07 November 2011

Comcast, DirecTV No (HBO) Go on Roku

Comcast and DirecTV have decided not to authorize their HBO subscribers to use HBO Go on the Roku platform. They do have deals for HBO Go and they do authorize the app on other platforms (e.g., iPhone, iPad) and it would not cost the distributor or the customer any additional money.
There are two good reasons for this choice: they don't want the competition and don't want the strong programmers to find their own way to the television set, as per my earlier post.
Roku 2 XS with some of the services available on the platform
Below see Rich Greenfield's demo of HBO Go on the Roku box. It does an excellent job of highlighting the difference between HBO Go on the Roku and the lesser experience of HBO on Demand on Time Warner Cable, as seen in the second video.


  1. I see your reasoning behind Comcast and DirecTV’s decision to exclude offering HBO GO via Roku but what about customers? It’s clear that this is a product consumers want access to and though their competitors are providing it, Comcast is not. It hardly seems to be a smart business move for Comcast considering they could lose customers, especially if they keep withholding benefits customers can get by switching pay-TV providers. As a DISH employee, I know DISH works to offer the most innovative technology and services possible. How is Comcast going to compete if they don’t?

  2. @TECHIEBLGRL: Thank you for your comment and I appreciate you being upfront about being at Dish employee. Certainly Comcast and DirecTV are not more competitive with other distributors by not offering HBO Go via the Roku. (The distributors that do offer it are listed here http://support.roku.com/entries/20585347-does-my-television-provider-offer-hbo-go-on-roku-devices). I can only surmise that they see a bigger threat in HBO going direct to the TV with "their" customers than they fear the potential competitive impact. Distributors make these tradeoffs every day. Dish has dropped popular channels during affiliation negotiations; certainly that didn't improve their competitive position while the channels were off, but might have helped Dish to strike a more favorable long term deal. Right now, the industry does not have a very strong sense of how important HBO Go is -- Time Warner Cable and Cablevision do not carry it at all -- much less how important access to the service via the Roku is. To the extent HBO Go on the Roku is a competitive issue for Comcast and DirecTV, their position regarding blocking access to it could very well change.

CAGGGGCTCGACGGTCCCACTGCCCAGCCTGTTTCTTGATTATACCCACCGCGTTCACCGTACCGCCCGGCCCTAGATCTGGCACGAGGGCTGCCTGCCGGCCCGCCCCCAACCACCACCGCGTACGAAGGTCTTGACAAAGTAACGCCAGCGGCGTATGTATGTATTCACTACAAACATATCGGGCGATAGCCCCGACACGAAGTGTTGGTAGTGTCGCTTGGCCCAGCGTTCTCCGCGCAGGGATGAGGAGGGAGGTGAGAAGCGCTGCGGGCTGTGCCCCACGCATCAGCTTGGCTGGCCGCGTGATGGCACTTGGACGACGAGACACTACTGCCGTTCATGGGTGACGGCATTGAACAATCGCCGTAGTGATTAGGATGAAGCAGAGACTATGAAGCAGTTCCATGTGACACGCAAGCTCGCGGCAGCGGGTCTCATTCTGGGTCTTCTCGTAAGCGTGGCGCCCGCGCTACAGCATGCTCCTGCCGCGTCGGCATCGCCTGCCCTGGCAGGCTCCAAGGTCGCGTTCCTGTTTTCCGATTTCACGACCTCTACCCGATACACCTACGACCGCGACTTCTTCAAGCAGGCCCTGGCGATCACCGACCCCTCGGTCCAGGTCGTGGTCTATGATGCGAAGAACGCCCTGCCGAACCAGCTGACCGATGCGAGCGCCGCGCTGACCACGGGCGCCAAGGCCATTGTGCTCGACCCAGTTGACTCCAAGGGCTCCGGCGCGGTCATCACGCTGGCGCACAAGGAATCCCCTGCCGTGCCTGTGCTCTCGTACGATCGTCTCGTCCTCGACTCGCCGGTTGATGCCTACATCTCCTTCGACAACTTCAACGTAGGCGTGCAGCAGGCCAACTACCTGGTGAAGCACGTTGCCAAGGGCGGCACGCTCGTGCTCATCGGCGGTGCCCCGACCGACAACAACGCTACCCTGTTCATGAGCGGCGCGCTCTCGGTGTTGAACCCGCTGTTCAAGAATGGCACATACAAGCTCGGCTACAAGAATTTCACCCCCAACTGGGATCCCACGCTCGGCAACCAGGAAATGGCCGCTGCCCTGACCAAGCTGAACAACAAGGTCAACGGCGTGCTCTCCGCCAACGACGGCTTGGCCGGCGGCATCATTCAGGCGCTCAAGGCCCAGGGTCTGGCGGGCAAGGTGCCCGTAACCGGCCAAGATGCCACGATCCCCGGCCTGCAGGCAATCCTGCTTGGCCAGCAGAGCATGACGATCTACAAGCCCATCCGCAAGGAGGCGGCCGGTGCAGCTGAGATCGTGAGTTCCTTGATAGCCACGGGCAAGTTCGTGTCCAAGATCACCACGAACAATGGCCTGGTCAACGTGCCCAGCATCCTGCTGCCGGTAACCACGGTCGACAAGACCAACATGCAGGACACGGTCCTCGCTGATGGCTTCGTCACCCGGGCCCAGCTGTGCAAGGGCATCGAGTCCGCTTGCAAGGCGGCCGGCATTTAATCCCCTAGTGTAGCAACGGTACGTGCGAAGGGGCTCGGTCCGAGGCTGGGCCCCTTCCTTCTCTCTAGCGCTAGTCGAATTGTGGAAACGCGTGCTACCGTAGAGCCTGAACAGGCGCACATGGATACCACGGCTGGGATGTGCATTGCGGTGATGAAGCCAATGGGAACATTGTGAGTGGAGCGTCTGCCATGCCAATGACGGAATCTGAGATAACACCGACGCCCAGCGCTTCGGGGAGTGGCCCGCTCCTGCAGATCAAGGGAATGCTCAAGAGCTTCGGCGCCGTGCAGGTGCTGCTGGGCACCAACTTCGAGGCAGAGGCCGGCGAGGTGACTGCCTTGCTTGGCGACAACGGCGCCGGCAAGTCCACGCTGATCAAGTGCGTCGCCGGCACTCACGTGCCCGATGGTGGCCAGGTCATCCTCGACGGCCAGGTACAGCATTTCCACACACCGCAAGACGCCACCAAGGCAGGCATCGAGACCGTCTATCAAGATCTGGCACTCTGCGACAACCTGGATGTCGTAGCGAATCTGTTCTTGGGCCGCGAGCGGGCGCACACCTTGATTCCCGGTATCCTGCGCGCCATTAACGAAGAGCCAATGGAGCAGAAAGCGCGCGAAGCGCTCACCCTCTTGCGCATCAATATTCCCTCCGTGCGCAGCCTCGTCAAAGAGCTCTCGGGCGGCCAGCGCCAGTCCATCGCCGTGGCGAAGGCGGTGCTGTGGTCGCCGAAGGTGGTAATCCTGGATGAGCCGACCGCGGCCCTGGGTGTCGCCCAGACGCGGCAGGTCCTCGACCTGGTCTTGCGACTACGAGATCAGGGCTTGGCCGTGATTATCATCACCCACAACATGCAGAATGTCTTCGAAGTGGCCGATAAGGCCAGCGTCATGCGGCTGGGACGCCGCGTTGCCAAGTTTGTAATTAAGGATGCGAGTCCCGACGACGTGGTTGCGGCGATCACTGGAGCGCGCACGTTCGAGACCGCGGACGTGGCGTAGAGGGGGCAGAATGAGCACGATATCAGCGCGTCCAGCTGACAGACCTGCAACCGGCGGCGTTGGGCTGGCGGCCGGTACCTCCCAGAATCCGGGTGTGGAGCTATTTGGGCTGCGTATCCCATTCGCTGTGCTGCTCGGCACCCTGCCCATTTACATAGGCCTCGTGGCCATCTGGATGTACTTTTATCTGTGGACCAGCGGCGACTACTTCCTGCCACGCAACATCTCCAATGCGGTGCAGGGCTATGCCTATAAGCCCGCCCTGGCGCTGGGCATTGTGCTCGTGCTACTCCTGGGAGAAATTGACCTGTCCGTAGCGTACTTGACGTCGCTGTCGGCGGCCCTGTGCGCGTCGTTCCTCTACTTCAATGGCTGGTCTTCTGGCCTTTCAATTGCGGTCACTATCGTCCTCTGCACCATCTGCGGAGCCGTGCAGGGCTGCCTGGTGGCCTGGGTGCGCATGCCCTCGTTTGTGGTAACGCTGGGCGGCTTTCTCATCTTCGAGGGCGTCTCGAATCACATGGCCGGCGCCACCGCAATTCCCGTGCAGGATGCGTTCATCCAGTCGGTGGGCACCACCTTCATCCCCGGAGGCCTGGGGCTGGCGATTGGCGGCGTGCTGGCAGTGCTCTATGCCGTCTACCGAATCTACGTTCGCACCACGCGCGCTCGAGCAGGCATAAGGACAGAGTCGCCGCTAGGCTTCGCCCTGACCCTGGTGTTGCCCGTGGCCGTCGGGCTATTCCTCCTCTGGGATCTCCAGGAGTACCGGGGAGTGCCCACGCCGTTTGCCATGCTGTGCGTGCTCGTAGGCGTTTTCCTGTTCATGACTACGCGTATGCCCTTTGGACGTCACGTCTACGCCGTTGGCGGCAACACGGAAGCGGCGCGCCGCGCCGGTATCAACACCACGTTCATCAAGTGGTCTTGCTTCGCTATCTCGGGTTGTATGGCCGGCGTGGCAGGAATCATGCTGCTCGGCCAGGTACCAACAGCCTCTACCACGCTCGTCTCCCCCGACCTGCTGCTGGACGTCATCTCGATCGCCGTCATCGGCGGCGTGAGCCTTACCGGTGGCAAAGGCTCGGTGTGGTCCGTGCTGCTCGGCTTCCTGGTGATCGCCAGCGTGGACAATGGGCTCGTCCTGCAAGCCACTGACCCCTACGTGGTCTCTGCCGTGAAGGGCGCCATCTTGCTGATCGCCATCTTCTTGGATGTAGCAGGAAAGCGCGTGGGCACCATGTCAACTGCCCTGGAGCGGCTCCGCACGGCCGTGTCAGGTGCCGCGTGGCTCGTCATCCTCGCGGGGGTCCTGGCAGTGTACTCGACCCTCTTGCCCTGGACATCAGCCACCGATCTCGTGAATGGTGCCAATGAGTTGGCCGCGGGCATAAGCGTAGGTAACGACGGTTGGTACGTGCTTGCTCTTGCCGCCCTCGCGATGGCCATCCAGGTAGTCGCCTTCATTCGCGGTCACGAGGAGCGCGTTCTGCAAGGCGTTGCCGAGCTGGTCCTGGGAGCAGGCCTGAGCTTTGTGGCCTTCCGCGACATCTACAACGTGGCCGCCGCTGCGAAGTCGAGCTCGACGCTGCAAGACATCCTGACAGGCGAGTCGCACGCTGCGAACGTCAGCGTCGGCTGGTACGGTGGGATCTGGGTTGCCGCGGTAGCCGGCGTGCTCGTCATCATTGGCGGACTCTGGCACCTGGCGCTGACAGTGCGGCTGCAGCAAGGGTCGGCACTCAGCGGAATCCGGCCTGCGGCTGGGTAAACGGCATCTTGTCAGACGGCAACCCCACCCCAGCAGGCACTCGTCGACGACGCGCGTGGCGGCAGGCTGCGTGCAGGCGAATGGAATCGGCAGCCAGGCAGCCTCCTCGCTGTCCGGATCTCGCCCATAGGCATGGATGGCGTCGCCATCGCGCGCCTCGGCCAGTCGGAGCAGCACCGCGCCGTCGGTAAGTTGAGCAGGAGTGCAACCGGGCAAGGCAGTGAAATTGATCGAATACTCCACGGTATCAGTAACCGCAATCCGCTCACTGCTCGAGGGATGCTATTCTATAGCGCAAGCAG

3. Sorry it took so long to respond. I agree with your conclusion that Comcast and DirecTV must feel threatened by this new service and that their position on the issue may change. When it comes to dropping channels, it is usually because the company is not willing to accept the price increase since they will have to pass it on to customers who obviously won’t like that. I just can't help but think that customers lose faith in their service provider when they do not offer something that many other providers do because they are worried about competition. As a consumer, I love competition; it prevents monopolies, keeps prices low, and keeps technology innovative. Consequently I am not the biggest fan of companies holding out on customers because they’re worried about some competition. To me, the best way to avoid competition is to offer great products, prices, and customer service. Not offering a feature because they’re worried about competition seems like a copout, a way to get around providing a great service. Additionally, this issue seems reminiscent of the problem with pirating; if people want something bad enough, they'll find a way to get it. So, while they may be trying to avoid losing out to HBO in the future with direct to consumer content, in the short term, a customer may switch providers and Comcast or DirecTV will lose out both in the short term and the long term assuming that direct to consumer content is inevitably what customers will go for. The last thing I would like to say is that I admire your business sense; it is a rare thing to find and understanding is half the battle.